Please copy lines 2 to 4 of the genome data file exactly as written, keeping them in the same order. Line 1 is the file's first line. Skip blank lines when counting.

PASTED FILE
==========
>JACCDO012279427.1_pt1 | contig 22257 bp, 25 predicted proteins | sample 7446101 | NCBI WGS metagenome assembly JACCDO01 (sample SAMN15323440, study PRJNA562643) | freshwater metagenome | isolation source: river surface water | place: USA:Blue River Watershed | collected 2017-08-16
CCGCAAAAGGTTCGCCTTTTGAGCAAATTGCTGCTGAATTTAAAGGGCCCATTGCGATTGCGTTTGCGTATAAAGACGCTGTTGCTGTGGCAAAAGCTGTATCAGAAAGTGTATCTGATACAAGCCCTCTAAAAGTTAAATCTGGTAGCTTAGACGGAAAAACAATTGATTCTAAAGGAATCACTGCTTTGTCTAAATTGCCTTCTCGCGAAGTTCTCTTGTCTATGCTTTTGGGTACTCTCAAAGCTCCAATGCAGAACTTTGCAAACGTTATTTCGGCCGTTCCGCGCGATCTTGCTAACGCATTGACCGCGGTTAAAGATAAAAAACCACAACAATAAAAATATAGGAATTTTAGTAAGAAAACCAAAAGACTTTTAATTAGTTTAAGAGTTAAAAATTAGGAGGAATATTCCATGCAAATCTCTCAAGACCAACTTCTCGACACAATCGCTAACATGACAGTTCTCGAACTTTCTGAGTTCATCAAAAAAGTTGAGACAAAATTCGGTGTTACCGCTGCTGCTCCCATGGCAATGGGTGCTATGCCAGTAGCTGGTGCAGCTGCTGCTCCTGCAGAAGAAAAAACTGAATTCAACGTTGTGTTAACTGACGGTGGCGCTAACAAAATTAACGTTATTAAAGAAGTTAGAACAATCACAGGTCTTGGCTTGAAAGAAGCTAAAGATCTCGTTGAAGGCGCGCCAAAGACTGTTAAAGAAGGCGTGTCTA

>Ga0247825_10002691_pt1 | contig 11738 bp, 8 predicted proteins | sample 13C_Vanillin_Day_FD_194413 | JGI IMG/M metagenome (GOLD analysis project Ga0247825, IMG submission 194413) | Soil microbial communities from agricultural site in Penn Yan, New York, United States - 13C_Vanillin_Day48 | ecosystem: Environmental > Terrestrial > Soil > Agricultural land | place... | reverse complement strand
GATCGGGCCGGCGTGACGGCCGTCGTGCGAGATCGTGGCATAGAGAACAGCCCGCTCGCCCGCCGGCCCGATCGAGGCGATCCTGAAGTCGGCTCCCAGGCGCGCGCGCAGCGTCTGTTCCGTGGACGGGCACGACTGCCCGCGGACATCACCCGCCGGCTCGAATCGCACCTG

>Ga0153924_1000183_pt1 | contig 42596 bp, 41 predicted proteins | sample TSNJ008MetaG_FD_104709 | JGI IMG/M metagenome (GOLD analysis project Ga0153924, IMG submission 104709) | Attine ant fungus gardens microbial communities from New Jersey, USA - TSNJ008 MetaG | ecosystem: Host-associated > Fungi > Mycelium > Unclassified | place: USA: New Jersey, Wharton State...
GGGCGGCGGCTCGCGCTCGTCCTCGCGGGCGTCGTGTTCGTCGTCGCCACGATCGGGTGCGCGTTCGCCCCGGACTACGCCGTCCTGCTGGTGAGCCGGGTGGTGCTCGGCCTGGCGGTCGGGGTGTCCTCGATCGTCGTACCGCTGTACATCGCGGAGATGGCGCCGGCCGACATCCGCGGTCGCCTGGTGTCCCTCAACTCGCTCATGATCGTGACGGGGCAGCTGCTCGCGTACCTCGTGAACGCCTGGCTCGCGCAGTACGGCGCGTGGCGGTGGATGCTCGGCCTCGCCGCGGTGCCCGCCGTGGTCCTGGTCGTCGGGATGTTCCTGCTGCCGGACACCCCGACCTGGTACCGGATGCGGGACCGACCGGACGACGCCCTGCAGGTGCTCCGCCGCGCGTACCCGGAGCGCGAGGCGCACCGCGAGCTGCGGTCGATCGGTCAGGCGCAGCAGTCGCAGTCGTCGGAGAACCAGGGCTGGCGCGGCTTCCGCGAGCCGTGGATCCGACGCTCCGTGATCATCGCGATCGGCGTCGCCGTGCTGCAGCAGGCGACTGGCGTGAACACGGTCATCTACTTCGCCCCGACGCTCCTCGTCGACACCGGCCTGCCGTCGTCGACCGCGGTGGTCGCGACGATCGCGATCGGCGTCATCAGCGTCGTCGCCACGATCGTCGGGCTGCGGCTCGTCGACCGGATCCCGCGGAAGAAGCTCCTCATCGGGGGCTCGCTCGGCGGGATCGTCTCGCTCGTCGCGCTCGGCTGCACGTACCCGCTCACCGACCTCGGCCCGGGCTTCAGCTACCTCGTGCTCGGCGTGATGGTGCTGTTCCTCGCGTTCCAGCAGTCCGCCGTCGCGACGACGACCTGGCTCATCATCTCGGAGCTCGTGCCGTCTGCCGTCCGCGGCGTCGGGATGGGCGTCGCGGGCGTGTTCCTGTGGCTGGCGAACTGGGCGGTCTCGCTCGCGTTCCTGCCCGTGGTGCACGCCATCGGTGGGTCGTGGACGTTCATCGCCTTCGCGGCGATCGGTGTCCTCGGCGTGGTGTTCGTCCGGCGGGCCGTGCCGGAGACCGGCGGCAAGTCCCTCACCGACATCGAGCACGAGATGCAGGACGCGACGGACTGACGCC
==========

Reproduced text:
CCGCAAAAGGTTCGCCTTTTGAGCAAATTGCTGCTGAATTTAAAGGGCCCATTGCGATTGCGTTTGCGTATAAAGACGCTGTTGCTGTGGCAAAAGCTGTATCAGAAAGTGTATCTGATACAAGCCCTCTAAAAGTTAAATCTGGTAGCTTAGACGGAAAAACAATTGATTCTAAAGGAATCACTGCTTTGTCTAAATTGCCTTCTCGCGAAGTTCTCTTGTCTATGCTTTTGGGTACTCTCAAAGCTCCAATGCAGAACTTTGCAAACGTTATTTCGGCCGTTCCGCGCGATCTTGCTAACGCATTGACCGCGGTTAAAGATAAAAAACCACAACAATAAAAATATAGGAATTTTAGTAAGAAAACCAAAAGACTTTTAATTAGTTTAAGAGTTAAAAATTAGGAGGAATATTCCATGCAAATCTCTCAAGACCAACTTCTCGACACAATCGCTAACATGACAGTTCTCGAACTTTCTGAGTTCATCAAAAAAGTTGAGACAAAATTCGGTGTTACCGCTGCTGCTCCCATGGCAATGGGTGCTATGCCAGTAGCTGGTGCAGCTGCTGCTCCTGCAGAAGAAAAAACTGAATTCAACGTTGTGTTAACTGACGGTGGCGCTAACAAAATTAACGTTATTAAAGAAGTTAGAACAATCACAGGTCTTGGCTTGAAAGAAGCTAAAGATCTCGTTGAAGGCGCGCCAAAGACTGTTAAAGAAGGCGTGTCTA

>Ga0247825_10002691_pt1 | contig 11738 bp, 8 predicted proteins | sample 13C_Vanillin_Day_FD_194413 | JGI IMG/M metagenome (GOLD analysis project Ga0247825, IMG submission 194413) | Soil microbial communities from agricultural site in Penn Yan, New York, United States - 13C_Vanillin_Day48 | ecosystem: Environmental > Terrestrial > Soil > Agricultural land | place... | reverse complement strand
GATCGGGCCGGCGTGACGGCCGTCGTGCGAGATCGTGGCATAGAGAACAGCCCGCTCGCCCGCCGGCCCGATCGAGGCGATCCTGAAGTCGGCTCCCAGGCGCGCGCGCAGCGTCTGTTCCGTGGACGGGCACGACTGCCCGCGGACATCACCCGCCGGCTCGAATCGCACCTG